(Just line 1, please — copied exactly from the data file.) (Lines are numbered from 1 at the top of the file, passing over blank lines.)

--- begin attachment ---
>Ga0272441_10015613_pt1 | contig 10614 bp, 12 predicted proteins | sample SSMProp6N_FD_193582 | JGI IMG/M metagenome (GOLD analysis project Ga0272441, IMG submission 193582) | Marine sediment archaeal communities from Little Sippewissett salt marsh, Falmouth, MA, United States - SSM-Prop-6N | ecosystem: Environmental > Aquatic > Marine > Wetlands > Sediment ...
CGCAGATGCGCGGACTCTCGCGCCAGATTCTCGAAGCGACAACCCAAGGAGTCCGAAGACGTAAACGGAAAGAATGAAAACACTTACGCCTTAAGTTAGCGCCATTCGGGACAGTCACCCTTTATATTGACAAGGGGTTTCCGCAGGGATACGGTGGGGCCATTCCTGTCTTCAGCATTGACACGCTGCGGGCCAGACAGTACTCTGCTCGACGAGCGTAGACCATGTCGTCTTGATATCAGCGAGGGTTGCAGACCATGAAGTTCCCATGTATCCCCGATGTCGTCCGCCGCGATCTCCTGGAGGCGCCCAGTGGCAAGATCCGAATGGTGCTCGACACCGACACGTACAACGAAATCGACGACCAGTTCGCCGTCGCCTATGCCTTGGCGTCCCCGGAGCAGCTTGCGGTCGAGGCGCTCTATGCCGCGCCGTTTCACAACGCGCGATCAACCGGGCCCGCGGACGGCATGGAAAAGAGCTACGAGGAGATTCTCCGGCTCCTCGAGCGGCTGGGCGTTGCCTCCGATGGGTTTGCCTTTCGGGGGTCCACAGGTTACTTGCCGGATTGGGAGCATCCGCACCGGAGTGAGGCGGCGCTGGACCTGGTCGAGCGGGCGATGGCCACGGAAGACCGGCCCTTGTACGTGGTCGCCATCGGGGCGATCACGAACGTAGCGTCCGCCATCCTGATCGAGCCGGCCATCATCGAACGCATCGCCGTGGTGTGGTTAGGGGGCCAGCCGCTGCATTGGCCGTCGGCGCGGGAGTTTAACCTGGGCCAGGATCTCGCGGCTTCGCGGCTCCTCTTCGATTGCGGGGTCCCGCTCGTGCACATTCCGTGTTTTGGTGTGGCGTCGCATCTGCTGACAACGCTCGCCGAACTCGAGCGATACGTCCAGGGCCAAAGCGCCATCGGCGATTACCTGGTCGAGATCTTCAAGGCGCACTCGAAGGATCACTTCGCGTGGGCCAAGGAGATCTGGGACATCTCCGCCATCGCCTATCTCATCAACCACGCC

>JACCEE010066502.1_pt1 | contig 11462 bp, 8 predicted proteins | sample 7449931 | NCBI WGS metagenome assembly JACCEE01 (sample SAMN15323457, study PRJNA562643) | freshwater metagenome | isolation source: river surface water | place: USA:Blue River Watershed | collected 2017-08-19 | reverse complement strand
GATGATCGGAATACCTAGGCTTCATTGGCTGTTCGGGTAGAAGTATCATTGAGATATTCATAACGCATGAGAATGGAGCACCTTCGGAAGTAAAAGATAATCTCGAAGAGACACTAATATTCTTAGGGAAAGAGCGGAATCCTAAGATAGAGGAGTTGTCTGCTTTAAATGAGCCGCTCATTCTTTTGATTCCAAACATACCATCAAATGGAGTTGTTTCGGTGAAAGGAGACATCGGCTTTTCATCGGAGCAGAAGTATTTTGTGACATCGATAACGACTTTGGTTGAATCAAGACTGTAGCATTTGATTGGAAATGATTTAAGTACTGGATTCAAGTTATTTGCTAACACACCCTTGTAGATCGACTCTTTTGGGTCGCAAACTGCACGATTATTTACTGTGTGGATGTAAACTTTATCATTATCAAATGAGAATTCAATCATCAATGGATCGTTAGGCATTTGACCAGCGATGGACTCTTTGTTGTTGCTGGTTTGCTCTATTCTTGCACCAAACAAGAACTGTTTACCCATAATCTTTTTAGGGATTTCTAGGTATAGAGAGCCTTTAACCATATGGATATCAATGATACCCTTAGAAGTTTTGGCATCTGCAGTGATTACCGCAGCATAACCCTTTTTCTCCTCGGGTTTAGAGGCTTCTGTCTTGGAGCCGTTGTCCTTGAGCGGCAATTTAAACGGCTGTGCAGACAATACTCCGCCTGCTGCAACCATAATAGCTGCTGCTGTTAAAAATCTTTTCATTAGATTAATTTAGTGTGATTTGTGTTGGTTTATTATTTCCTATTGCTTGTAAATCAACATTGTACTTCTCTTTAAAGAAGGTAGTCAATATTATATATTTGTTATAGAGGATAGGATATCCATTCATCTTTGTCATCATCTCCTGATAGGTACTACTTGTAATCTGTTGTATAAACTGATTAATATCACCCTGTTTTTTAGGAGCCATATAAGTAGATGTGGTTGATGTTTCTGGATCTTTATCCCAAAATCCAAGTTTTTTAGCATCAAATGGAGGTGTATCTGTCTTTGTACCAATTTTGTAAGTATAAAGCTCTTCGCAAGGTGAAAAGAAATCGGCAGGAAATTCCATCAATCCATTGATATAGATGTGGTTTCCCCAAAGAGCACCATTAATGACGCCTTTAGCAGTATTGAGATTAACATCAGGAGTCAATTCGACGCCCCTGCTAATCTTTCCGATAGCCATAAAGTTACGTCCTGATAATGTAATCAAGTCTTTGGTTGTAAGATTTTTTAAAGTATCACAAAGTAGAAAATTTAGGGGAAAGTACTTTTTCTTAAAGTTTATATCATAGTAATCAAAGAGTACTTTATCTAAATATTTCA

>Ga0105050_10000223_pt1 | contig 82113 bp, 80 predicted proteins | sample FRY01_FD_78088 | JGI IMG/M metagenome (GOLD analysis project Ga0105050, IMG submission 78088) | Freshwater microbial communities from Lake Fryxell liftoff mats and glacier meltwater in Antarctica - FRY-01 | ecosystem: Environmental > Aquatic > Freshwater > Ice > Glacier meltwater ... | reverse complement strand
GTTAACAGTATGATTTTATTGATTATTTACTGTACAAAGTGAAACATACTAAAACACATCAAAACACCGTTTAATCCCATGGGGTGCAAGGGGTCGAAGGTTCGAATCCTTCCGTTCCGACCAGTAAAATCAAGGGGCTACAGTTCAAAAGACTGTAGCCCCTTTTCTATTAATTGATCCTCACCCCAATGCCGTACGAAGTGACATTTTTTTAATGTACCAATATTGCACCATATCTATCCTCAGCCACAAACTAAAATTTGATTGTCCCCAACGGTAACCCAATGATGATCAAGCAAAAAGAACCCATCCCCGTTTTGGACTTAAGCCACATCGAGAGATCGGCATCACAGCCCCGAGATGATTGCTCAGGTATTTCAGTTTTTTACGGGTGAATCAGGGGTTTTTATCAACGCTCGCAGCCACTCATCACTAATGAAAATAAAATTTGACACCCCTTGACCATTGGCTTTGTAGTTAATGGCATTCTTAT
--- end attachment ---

>Ga0272441_10015613_pt1 | contig 10614 bp, 12 predicted proteins | sample SSMProp6N_FD_193582 | JGI IMG/M metagenome (GOLD analysis project Ga0272441, IMG submission 193582) | Marine sediment archaeal communities from Little Sippewissett salt marsh, Falmouth, MA, United States - SSM-Prop-6N | ecosystem: Environmental > Aquatic > Marine > Wetlands > Sediment ...